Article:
Creation of the Modern Celt
Run by School of Arts, Culture and Language
40.000 Credits or 20.000 ECTS Credits
Organiser: Dr Aled Llion Jones
Overall aims and purpose
This module will look at how the concept of the ‘Celt’ and ‘Celts’ has been formed, used (and rejected) in the modern period, with reference made to a range of disciplines (e.g. linguistics, archaeology, anthropology, art, music, literature, politics). Consideration will be given to what is considered ‘Celtic’ material in the different fields, and the main arguments in forming a meaning to the term. The ideological reasons for using these concepts will be considered and the influence of this on the ethnic and national identity/identities of the ‘Celts’ themselves. This module runs in tandem with the module ‘The Celt: Sources of Evidence’, which is also compulsory in the MA ‘Y Celtiaid – The Celts’. This module moves the focus from the empirical to the interpretive, and the use of those interpretations.
There will be four main fields from which material will be drawn (these contiguous fields will not necessarily be taught as separate units), namely:
- Changing attitudes towards the ‘Celt’ in academic fields: i.e., changes in methodology and ideology in areas such as linguistics, archaeology, literature.
- The ‘Celts’ in artistic media apart from literature (e.g., art, music)
- The ‘Celts’ in the Romantic period, considering how medieval literature was rediscovered and reinterpreted (especially Welsh and Irish literature); figures such as Ossian and Iolo Morganwg may be considered, and also the development of Celtic Studies as an academic subject in European universities.
- The political ‘Celt’: theories of nationalism, and the part played by ‘Celticity’ in the politics of the nineteenth to twenty-first centuries.
Students may also continue their study of a Celtic language.
Threshold students (low D grades) will display a range of appropriate knowledge – or appropriate depth – in at least part of the relevant field, and will at least partly succeed in forming an argument which gets to grips with the issues discussed in the essay(s). They will show awareness of the types of core evidence which is available, and the way in which the evidence can be used and interpreted.
Good students (B grades) will show firm abilities in all the aspects noted in the above paragraph.
Excellent students (A grades) will display these firm abilities across the criteria, as well as a particular depth of knowledge and/or skilfulness in their analysis.
Students will develop their understanding of the Celtic languages.
They will also be able to confidently present and discuss the field of study orally.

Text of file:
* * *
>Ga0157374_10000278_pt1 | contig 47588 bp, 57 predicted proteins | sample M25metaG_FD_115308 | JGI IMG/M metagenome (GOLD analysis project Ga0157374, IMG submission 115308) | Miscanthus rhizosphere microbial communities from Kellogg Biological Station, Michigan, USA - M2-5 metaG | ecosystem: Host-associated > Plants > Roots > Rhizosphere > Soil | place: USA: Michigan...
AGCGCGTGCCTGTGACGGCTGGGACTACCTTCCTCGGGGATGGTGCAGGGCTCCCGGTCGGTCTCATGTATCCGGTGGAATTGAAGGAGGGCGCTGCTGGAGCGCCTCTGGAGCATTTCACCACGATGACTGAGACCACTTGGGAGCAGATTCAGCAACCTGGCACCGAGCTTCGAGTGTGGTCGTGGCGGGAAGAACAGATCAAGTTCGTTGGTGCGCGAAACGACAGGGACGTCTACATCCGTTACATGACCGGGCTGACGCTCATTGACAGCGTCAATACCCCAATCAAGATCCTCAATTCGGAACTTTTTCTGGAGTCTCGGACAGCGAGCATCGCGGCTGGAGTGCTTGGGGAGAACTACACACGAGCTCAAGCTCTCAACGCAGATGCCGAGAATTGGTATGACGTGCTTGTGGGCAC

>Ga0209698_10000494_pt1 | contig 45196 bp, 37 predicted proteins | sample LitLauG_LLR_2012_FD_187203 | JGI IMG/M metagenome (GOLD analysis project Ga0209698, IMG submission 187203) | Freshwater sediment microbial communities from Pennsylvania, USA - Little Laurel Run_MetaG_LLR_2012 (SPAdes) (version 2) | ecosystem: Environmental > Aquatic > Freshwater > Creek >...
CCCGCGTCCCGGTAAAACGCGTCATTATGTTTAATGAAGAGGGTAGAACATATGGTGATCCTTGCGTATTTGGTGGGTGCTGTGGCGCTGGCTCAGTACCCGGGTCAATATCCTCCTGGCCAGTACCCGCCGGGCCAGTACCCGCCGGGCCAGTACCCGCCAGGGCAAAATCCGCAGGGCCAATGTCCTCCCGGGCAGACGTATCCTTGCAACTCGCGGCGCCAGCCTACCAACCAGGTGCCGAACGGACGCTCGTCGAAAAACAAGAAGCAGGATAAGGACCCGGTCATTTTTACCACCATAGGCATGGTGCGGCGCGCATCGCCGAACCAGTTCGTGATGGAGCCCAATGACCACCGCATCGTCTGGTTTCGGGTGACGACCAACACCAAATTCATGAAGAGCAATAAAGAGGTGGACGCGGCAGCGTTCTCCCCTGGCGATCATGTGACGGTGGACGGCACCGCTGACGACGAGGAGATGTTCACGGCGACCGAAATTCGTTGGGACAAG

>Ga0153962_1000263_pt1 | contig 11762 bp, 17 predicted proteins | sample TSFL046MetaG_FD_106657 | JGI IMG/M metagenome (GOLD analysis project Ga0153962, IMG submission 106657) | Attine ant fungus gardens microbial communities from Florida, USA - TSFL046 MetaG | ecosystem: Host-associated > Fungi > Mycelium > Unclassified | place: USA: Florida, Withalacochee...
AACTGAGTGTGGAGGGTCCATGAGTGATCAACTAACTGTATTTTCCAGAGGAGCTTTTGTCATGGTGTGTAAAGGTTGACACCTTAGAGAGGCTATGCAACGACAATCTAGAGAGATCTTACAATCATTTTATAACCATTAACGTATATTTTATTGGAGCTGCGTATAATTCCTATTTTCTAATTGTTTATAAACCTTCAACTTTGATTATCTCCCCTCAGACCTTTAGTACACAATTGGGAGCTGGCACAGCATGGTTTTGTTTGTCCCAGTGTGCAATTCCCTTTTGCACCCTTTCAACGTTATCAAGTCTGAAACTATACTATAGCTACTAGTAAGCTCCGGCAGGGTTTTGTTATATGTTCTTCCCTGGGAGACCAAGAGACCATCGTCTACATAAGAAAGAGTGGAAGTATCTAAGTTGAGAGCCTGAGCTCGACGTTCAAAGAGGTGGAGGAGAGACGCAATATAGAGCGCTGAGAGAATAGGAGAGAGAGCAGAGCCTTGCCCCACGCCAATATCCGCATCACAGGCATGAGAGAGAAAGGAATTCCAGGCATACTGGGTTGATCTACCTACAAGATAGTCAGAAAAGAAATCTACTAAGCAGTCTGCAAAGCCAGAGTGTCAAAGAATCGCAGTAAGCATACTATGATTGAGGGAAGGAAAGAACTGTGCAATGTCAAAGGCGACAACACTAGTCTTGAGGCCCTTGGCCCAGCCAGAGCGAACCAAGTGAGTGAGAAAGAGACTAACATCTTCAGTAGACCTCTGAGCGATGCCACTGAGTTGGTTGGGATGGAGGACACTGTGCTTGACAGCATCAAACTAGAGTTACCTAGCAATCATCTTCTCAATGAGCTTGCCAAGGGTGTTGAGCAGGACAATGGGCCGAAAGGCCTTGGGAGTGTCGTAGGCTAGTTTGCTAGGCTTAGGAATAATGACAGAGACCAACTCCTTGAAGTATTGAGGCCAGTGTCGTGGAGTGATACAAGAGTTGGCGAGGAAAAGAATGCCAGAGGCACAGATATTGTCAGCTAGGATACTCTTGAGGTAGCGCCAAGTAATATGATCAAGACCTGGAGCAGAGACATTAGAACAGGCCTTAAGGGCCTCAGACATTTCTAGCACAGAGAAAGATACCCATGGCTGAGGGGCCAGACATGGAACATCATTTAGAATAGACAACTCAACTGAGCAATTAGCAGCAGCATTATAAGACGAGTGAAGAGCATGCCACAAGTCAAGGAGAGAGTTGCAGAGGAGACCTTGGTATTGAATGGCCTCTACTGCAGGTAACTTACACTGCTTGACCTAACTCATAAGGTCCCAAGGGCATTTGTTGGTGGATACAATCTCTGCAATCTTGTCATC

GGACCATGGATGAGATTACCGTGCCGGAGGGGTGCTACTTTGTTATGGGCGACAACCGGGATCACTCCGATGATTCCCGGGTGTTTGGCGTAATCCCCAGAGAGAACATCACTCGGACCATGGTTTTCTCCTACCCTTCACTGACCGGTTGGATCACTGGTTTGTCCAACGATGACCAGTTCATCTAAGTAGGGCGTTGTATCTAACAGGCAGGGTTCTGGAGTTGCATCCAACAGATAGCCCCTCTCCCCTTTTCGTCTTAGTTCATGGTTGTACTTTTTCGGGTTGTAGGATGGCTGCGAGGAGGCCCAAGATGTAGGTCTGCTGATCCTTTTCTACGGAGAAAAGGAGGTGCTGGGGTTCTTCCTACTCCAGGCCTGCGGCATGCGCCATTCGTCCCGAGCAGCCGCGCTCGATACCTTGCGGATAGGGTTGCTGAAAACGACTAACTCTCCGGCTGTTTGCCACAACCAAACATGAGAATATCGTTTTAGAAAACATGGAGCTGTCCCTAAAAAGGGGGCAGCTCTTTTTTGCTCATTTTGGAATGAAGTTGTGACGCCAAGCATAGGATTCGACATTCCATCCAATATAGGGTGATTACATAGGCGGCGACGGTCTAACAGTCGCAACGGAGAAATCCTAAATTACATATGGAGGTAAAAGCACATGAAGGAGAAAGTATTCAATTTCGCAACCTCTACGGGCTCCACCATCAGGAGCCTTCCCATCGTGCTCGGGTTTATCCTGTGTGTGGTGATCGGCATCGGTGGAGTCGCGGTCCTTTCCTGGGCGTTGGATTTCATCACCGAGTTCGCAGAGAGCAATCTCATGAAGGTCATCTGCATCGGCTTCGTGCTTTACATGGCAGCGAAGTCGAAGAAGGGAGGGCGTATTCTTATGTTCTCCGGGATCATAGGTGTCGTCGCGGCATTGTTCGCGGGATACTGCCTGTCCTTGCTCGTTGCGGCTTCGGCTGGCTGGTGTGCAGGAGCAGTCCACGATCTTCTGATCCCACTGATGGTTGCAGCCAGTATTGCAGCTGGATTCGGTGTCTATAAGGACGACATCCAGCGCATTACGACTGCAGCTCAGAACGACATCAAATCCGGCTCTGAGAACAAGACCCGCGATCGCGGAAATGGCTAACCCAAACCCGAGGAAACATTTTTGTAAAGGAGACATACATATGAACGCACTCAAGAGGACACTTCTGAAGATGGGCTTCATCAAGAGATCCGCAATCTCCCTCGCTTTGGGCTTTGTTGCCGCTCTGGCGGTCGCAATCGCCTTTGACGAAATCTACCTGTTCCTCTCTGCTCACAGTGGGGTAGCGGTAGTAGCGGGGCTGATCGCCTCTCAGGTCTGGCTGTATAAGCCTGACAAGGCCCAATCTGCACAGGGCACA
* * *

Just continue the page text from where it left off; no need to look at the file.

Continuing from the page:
They will be able to present clear and lucid arguments, based on evidence, about the value and purpose of the different conceptual, political and ideological attitudes adopted towards ‘The Celts’
They will plan, structure and complete two academic essays which will examine specific aspects of the field.
They will be able to develop and apply research skills to this specific field, developing an understanding of various perspectives of ‘The Celts’ across a range of disciplines and discursions, forming a well developed opinion on these changing ideas and theories.
The students will understand how the concept of the ‘Celt’ and ‘Celts’ has been formed and used in the Modern period.
Teaching and Learning Strategy
Seminars – 2 hours a week x 11
- Literacy - Proficiency in reading and writing through a variety of media
- Numeracy - Proficiency in using numbers at appropriate levels of accuracy
- Computer Literacy - Proficiency in using a varied range of computer software
- Self-Management - Able to work unsupervised in an efficient, punctual and structured manner. To examine the outcomes of tasks and events, and judge levels of quality and importance
- Exploring - Able to investigate, research and consider alternatives
- Information retrieval - Able to access different and multiple sources of information
- Inter-personal - Able to question, actively listen, examine given answers and interact sensitevely with others
- Critical analysis & Problem Solving - Able to deconstruct and analyse problems or complex situations. To find solutions to problems through analyses and exploration of all possibilities using appropriate methods, rescources and creativity.
- Safety-Consciousness - Having an awareness of your immediate environment, and confidence in adhering to health and safety regulations
- Presentation - Able to clearly present information and explanations to an audience. Through the written or oral mode of communication accurately and concisely.
- Teamwork - Able to constructively cooperate with others on a common task, and/or be part of a day-to-day working team
- Mentoring - Able to support, help, guide, inspire and/or coach others
- Management - Able to utilise, coordinate and control resources (human, physical and/or financial)
- Argument - Able to put forward, debate and justify an opinion or a course of action, with an individual or in a wider group setting
- Self-awareness & Reflectivity - Having an awareness of your own strengths, weaknesses, aims and objectives. Able to regularly review, evaluate and reflect upon the performance of yourself and others
Resource implications for students
Talis Reading listhttp://readinglists.bangor.ac.uk/modules/cxe-4006.html